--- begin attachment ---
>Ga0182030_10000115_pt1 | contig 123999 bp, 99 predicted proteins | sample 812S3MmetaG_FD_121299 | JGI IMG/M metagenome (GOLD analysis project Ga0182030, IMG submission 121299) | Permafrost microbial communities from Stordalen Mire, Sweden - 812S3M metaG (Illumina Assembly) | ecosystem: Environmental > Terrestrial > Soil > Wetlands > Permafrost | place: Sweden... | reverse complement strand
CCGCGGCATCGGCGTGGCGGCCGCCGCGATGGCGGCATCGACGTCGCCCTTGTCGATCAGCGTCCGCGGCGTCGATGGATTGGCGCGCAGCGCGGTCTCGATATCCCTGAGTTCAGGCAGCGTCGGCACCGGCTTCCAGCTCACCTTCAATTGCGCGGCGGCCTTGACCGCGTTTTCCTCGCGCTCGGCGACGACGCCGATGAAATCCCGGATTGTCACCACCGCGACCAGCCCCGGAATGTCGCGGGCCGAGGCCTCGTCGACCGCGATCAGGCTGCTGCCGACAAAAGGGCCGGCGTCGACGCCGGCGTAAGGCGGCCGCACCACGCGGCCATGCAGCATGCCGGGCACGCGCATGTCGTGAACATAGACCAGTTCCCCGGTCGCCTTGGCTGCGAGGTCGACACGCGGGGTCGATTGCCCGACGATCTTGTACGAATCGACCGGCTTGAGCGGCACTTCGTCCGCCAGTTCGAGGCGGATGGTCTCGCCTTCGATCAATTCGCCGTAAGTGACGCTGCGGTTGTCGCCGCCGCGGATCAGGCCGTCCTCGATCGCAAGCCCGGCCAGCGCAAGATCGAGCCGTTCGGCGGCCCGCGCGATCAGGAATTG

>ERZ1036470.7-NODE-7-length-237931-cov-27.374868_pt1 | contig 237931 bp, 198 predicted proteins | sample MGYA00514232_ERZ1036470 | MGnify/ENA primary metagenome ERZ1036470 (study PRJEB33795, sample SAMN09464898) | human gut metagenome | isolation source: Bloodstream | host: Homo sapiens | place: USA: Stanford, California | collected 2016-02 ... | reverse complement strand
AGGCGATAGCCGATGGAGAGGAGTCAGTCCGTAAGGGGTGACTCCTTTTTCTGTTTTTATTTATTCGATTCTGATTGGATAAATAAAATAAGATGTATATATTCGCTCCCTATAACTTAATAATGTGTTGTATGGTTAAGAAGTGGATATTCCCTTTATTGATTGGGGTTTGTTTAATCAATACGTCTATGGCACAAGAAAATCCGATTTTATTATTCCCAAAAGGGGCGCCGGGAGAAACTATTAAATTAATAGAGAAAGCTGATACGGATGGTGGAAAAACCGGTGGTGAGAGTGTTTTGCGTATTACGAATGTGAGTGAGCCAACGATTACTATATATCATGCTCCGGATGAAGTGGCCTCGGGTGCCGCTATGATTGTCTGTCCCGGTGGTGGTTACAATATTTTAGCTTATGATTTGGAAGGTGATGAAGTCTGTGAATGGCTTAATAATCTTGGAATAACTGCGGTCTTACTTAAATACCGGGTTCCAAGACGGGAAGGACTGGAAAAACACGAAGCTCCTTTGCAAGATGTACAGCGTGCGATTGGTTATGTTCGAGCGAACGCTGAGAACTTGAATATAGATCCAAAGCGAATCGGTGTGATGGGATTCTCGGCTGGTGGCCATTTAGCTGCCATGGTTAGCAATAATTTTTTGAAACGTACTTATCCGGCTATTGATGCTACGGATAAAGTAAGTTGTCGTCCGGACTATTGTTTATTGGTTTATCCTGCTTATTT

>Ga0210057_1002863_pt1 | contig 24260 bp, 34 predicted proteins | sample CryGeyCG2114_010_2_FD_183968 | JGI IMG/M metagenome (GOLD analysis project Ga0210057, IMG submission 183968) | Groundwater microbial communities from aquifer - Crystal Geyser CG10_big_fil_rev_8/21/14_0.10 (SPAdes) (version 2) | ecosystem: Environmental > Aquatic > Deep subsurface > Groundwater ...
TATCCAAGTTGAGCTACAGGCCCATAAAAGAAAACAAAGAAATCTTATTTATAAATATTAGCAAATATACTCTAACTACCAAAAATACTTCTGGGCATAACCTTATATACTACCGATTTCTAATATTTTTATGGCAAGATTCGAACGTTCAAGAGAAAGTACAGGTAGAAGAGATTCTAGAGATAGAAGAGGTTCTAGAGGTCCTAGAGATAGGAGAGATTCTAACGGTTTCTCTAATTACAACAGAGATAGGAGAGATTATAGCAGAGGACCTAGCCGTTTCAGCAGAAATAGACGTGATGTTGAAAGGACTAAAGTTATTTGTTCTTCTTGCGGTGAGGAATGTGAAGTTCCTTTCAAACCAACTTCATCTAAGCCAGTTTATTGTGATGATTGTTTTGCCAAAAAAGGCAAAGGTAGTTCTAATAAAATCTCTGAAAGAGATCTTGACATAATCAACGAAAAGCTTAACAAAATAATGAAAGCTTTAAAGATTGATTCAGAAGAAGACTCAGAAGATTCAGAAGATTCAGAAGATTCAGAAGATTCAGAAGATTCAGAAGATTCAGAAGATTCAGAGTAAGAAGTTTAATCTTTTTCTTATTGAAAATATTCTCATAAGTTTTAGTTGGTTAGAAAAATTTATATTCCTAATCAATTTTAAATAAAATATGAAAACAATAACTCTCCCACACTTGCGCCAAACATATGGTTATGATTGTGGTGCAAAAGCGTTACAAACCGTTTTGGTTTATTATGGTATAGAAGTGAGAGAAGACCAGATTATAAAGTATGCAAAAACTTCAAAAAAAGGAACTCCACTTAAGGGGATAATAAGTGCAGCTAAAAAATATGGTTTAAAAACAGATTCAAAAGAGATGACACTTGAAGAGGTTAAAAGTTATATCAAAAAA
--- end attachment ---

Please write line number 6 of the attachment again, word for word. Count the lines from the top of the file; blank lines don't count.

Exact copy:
TATCCAAGTTGAGCTACAGGCCCATAAAAGAAAACAAAGAAATCTTATTTATAAATATTAGCAAATATACTCTAACTACCAAAAATACTTCTGGGCATAACCTTATATACTACCGATTTCTAATATTTTTATGGCAAGATTCGAACGTTCAAGAGAAAGTACAGGTAGAAGAGATTCTAGAGATAGAAGAGGTTCTAGAGGTCCTAGAGATAGGAGAGATTCTAACGGTTTCTCTAATTACAACAGAGATAGGAGAGATTATAGCAGAGGACCTAGCCGTTTCAGCAGAAATAGACGTGATGTTGAAAGGACTAAAGTTATTTGTTCTTCTTGCGGTGAGGAATGTGAAGTTCCTTTCAAACCAACTTCATCTAAGCCAGTTTATTGTGATGATTGTTTTGCCAAAAAAGGCAAAGGTAGTTCTAATAAAATCTCTGAAAGAGATCTTGACATAATCAACGAAAAGCTTAACAAAATAATGAAAGCTTTAAAGATTGATTCAGAAGAAGACTCAGAAGATTCAGAAGATTCAGAAGATTCAGAAGATTCAGAAGATTCAGAAGATTCAGAAGATTCAGAGTAAGAAGTTTAATCTTTTTCTTATTGAAAATATTCTCATAAGTTTTAGTTGGTTAGAAAAATTTATATTCCTAATCAATTTTAAATAAAATATGAAAACAATAACTCTCCCACACTTGCGCCAAACATATGGTTATGATTGTGGTGCAAAAGCGTTACAAACCGTTTTGGTTTATTATGGTATAGAAGTGAGAGAAGACCAGATTATAAAGTATGCAAAAACTTCAAAAAAAGGAACTCCACTTAAGGGGATAATAAGTGCAGCTAAAAAATATGGTTTAAAAACAGATTCAAAAGAGATGACACTTGAAGAGGTTAAAAGTTATATCAAAAAA